How to disable SELinux on CentOS 8

Enhanced Security Linux or SELinux is a security mechanism built into the Linux kernel used by RHEL based distributions.

SELinux adds an extra layer of security to the system by allowing administrators and users to control access to objects based on policy rules.

SELinux policy rules define how processes and users interact with each other, as well as how processes and users interact with files. When there is no rule explicitly allowing access to an object, such as a process opening a file, access is denied.

SELinux has three modes of operation:

  • Application: SELinux allows access based on SELinux policy rules.
  • Permissive: SELinux only logs actions that would be prohibited if they were enforced. This mode is useful for debugging and creating new policy rules.
  • Disabled: SELinux policy is not loaded and no messages are logged.

By default on CentOS 8 SELinux is enabled and in forced mode. It is highly recommended to keep SELinux enforced. However, sometimes it can interfere with the operation of an application, and you need to set it to permissive mode or disable it completely.

In this article, we will explain how to disable SELinux on CentOS 8.

Only the root user or a user with sudo privileges can change SELinux mode.

Use the sestatus command to check the status and mode in which SELinux is running:

sestatus
SELinux status:                 enabled
SELinuxfs mount:                /sys/fs/selinux
SELinux root directory:         /etc/selinux
Loaded policy name:             targeted
Current mode:                   enforcing
Mode from config file:          enforcing
Policy MLS status:              enabled
Policy deny_unknown status:     allowed
Memory protection checking:     actual (secure)
Max kernel policy version:      31

The output above shows SELinux is enabled and set to enforcing mode.

When SELinux is enabled, it can be in forced or enabled mode. You can temporarily change the mode from target to permissive with the following command:

sudo setenforce 0

However, this change is only valid for the current runtime session and does not persist across reboots.

To permanently set SELinux mode to permissive, follow these steps:

  1. Open the file / etc / selinux / config and set SELINUX to permissive: / etc / selinux / config
    # This file controls the state of SELinux on the system.
    # SELINUX= can take one of these three values:
    #     enforcing - SELinux security policy is enforced.
    #     permissive - SELinux prints warnings instead of enforcing.
    #     disabled - No SELinux policy is loaded.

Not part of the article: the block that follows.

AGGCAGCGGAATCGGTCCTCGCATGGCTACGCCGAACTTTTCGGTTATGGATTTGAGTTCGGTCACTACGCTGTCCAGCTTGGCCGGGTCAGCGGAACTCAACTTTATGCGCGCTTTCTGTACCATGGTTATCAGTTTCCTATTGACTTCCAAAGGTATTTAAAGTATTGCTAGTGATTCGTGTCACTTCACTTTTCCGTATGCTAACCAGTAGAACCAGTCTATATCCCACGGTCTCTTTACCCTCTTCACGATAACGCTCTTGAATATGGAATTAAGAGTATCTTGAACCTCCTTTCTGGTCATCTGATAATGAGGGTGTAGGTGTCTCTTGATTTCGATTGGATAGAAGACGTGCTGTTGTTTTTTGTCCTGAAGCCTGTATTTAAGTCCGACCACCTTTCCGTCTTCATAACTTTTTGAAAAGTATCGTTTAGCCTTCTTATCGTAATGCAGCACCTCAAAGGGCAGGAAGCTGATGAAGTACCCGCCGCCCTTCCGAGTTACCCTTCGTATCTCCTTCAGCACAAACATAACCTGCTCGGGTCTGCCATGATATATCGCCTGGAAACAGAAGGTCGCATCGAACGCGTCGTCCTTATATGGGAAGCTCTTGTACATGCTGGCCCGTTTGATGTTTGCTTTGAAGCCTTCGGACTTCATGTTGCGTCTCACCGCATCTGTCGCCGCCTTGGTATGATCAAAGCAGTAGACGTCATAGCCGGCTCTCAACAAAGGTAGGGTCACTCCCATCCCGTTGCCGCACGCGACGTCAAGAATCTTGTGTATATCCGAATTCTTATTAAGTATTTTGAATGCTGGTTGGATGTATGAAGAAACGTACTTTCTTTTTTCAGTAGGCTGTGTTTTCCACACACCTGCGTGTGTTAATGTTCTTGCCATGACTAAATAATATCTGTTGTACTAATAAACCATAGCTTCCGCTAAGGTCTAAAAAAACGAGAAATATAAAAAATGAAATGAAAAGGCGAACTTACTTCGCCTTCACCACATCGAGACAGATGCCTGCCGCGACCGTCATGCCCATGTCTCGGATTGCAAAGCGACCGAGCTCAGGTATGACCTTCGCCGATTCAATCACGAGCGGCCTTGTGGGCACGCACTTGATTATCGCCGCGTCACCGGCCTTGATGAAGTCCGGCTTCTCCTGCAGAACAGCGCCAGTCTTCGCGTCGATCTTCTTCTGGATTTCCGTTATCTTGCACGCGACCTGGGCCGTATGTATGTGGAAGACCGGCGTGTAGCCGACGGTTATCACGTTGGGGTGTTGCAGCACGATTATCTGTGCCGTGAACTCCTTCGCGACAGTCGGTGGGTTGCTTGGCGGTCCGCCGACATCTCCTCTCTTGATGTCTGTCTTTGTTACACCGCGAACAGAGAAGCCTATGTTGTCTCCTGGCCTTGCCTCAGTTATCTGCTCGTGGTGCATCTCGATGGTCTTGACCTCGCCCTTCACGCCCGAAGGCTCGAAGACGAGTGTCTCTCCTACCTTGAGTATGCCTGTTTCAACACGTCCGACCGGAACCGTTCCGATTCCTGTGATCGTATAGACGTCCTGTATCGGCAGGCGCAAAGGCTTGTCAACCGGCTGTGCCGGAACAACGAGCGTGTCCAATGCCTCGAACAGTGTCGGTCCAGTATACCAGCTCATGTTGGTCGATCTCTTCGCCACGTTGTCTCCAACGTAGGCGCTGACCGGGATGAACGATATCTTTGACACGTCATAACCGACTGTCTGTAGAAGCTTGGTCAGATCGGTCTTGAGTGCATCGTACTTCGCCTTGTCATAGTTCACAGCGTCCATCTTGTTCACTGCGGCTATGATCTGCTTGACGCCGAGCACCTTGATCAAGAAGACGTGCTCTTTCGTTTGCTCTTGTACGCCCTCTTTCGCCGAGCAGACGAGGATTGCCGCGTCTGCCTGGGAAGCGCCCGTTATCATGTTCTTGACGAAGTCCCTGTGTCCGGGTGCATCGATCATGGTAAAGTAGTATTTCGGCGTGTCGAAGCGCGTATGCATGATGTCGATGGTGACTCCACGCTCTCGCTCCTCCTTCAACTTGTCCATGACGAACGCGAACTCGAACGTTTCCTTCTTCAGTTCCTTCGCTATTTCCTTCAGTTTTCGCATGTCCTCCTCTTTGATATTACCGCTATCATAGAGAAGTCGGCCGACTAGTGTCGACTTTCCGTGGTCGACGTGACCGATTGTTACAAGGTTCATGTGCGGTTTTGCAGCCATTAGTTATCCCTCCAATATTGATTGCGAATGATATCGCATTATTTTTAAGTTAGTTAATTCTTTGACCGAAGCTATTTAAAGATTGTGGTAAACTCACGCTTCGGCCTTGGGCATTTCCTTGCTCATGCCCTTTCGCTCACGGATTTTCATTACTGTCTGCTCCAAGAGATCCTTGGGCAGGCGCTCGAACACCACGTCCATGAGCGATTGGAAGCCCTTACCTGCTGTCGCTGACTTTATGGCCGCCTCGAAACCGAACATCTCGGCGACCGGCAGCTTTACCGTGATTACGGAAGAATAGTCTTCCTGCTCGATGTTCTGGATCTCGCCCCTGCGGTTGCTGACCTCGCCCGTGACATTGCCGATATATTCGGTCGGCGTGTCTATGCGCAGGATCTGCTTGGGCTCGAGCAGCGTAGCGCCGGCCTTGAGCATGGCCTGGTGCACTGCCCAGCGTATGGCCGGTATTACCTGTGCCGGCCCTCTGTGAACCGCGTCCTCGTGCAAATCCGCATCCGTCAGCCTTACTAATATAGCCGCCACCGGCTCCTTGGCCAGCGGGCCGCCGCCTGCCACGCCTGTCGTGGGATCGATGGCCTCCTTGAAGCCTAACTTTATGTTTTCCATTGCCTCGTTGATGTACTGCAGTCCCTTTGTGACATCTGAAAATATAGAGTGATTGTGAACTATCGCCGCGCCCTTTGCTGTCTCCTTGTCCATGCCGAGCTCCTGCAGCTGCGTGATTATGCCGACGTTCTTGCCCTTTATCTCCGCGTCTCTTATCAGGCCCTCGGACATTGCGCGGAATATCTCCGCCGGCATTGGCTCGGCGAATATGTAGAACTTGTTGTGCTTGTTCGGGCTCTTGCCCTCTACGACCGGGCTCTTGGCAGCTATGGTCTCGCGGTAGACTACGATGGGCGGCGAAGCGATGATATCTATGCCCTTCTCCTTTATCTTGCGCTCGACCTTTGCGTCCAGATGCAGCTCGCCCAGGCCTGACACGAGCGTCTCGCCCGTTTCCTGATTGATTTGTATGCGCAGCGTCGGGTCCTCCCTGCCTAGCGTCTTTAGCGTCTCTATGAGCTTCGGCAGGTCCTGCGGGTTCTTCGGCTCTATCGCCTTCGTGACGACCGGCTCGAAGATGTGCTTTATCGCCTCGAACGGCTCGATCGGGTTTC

SELINUX=permissive
    # SELINUXTYPE= can take one of these three values:
    #     targeted - Targeted processes are protected,
    #     minimum - Modification of targeted policy. Only selected processes are protected. 
    #     mls - Multi Level Security protection.
    SELINUXTYPE=targeted
  2. Save the file and run the setenforce 0 command to change the SELinux mode for the current session:
    sudo shutdown -r now
    

Instead of disabling SELinux, it is highly recommended to change the mode to permissive. Disable SELinux only when required for your application to function properly.

Follow these steps to permanently disable SELinux on your CentOS 8 system:

  1. Open the / etc / selinux / config file and change the SELINUX value to disabled: / etc / selinux / config
    # This file controls the state of SELinux on the system.
    # SELINUX= can take one of these three values:
    #       enforcing - SELinux security policy is enforced.
    #       permissive - SELinux prints warnings instead of enforcing.
    #       disabled - No SELinux policy is loaded.
    SELINUX=disabled
    # SELINUXTYPE= can take one of these three values:
    #     targeted - Targeted processes are protected,
    #     minimum - Modification of targeted policy. Only selected processes are protected. 
    #     mls - Multi Level Security protection.
    SELINUXTYPE=targeted
  2. Save the file and reboot the system:
    sudo shutdown -r now
    
  3. When the system boots, use the sestatus command to make sure SELinux is disabled:
    sestatus
    

    The output should look like this:

    SELinux status:                 disabled

SELinux is a system security mechanism by implementing Mandatory Access Control (MAC). SELinux is enabled by default on CentOS 8 systems, but it can be disabled by editing the config file and rebooting the system.

If you have any questions or requests, please leave a comment below.

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